The manor houses of the Lithuanian nobility used to be famous for their hospitality. The owners even competed with each other to see who could get the better chef from France or Italy. Delicacies from Lithuania’s forests and fields spiced up by seasoning from overseas were highly valued by guests. Legend has it that for a true nobleman, dying at the table was an honourable way to go. The tradition of stuffing a guest full has survived to this day in the manors of Lithuania that have now been restored. Manor kitchens hold special dinners. You have to prepare yourself for these feasts – it’s best to come on an empty stomach.
Lithuanian rulers and nobles brought back various culinary traditions from their trips around the world. Authentic medieval, Renaissance and Baroque recipes that have been found in ancient manuscripts are now being brought back to a new, modern life.
Parsnip waffles with fresh cucumbers and quince honey, rose and black currant jam, oven-baked guinea fowl and tarragon sour cream, cheese baked on hay, herring pâté, slow-cooked game – the most interesting culinary experiences of the 19th century can be found in this kitchen.
The old dishes of the Aukštaitija region, the treasures grown in the surrounding gardens and orchards, and the berries and mushrooms foraged in forests. The peaceful atmosphere and the classical music concerts that are held here add extra flavour to the authentic manor food that is served.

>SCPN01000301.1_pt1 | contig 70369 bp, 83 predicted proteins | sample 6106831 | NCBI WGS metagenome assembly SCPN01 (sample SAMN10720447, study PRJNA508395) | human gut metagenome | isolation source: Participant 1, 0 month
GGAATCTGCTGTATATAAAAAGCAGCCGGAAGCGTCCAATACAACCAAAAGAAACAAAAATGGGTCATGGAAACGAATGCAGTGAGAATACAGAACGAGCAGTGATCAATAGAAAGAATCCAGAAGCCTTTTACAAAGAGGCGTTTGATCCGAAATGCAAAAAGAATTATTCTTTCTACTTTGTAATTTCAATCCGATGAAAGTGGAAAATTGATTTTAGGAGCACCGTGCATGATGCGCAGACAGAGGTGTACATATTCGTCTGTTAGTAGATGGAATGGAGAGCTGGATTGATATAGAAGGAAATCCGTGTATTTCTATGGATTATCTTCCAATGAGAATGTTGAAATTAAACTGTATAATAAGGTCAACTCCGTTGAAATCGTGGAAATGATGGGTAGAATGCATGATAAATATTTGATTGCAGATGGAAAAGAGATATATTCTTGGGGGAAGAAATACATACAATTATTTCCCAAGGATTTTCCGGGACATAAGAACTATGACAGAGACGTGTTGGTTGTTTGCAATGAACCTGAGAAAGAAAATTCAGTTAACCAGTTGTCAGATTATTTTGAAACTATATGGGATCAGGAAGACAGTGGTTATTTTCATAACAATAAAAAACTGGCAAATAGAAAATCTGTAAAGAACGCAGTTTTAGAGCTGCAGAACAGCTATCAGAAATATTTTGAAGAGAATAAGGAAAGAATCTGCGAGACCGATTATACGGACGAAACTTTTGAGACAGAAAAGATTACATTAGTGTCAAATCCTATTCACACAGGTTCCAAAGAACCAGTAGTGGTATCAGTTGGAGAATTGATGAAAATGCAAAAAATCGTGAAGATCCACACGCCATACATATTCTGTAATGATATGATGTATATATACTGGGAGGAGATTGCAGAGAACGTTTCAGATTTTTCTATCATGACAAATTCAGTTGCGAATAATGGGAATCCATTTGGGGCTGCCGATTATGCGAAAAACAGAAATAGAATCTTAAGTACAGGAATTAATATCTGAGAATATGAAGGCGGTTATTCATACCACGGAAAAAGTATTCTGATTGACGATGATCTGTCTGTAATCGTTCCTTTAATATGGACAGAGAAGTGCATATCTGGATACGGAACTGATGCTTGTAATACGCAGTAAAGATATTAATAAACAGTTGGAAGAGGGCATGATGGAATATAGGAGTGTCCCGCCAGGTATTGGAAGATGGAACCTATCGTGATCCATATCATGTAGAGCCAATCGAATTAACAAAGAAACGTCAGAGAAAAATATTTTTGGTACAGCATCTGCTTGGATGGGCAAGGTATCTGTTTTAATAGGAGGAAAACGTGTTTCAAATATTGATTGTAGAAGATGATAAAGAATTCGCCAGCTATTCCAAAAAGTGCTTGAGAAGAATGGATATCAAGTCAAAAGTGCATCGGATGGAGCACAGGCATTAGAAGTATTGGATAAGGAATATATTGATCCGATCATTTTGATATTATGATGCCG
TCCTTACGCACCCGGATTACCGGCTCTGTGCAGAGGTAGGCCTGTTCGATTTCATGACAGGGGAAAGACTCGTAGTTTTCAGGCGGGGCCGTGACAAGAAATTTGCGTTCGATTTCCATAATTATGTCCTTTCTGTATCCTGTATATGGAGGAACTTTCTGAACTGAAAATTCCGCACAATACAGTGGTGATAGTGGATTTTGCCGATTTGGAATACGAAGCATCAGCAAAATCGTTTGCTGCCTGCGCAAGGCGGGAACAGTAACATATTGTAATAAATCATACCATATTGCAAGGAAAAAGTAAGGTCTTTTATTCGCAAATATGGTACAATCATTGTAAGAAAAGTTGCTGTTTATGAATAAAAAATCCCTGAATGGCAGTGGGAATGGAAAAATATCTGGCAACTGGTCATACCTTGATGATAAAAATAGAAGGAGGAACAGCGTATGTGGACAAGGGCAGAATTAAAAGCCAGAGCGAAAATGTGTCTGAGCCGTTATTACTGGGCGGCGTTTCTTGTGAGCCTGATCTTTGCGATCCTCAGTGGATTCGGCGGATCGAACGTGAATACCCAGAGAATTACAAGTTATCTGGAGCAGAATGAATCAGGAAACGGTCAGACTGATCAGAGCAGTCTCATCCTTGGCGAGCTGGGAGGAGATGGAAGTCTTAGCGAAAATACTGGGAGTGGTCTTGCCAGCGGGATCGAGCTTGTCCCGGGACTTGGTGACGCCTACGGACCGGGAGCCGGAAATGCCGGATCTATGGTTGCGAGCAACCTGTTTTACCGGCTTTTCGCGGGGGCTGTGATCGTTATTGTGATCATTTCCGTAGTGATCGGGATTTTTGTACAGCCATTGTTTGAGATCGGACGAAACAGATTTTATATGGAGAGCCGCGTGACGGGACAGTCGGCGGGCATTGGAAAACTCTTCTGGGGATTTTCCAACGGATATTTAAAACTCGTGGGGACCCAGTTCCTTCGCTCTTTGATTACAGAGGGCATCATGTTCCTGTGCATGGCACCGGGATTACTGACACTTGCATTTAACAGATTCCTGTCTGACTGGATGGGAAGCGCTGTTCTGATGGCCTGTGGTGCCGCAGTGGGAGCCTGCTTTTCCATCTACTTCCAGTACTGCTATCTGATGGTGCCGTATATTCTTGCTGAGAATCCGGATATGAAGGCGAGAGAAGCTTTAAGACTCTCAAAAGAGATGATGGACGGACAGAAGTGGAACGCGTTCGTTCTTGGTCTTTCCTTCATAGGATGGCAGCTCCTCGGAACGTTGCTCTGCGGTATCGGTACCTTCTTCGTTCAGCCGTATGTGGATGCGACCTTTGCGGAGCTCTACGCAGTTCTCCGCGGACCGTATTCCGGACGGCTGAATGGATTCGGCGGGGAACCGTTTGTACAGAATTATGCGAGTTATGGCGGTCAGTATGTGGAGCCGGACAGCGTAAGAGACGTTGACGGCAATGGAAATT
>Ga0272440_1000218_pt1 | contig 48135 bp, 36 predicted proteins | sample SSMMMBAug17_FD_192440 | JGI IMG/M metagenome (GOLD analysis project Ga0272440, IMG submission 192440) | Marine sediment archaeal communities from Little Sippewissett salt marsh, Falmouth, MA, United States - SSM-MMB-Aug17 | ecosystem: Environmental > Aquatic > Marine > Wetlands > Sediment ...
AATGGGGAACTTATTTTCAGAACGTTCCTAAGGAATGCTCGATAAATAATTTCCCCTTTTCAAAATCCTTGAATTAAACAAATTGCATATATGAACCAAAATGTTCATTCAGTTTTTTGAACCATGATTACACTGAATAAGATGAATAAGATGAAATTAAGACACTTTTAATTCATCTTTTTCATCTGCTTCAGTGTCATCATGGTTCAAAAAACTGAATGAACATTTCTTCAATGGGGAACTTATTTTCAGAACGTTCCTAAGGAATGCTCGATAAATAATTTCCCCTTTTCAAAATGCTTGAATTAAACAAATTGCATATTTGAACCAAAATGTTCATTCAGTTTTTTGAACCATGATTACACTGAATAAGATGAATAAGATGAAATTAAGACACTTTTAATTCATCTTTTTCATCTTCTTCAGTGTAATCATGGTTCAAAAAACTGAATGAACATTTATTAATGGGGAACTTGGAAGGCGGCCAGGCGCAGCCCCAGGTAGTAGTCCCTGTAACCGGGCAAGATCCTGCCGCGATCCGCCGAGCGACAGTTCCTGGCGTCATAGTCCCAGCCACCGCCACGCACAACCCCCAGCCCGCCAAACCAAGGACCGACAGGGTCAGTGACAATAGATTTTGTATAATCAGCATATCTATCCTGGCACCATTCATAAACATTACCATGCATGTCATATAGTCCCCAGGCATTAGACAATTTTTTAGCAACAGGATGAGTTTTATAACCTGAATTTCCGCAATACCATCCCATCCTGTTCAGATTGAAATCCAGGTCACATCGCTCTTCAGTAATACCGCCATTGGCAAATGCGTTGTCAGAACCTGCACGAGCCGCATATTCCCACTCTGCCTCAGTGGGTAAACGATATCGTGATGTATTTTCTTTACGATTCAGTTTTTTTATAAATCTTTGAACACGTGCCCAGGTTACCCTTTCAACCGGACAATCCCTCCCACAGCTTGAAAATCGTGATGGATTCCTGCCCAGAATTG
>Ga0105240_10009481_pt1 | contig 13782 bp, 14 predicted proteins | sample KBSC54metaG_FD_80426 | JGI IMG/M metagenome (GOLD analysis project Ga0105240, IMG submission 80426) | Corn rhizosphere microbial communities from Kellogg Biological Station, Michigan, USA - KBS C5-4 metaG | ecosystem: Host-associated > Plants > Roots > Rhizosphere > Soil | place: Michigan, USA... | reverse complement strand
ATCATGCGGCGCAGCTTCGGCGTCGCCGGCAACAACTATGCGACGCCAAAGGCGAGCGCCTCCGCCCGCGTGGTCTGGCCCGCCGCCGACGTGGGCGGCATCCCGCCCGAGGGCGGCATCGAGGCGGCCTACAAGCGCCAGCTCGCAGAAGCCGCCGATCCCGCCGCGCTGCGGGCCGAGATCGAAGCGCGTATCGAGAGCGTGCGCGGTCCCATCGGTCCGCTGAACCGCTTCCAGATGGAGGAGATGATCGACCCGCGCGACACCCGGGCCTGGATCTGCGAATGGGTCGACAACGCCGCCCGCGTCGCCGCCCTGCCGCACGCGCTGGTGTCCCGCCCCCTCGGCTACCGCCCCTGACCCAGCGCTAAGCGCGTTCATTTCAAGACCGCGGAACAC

The baron of Pakruojis Manor will invite you to a manor feast. But the rules go that you’ll first have to look around the manor house, check out the hunting trophies, and take a walk in the park so that you work up a good appetite. The feast will be endless: several types of appetizers, soup, entrées and dessert. To make sure that the guests don’t get tired while they eat, the baron and his lady will ask you to come into the perfume room and the cigar room during the break.
If you’ve never been invited to a special feast at the Tyszkiewicz manor in Raudondvaris, don’t be dejected. You can take part in a museum education programme during which the count’s chef will be on hand to prepare his signature orange soup, and the count and the countess will be happy to show you around the manor halls and tell you about their travels to countries where oranges and lemons are grown.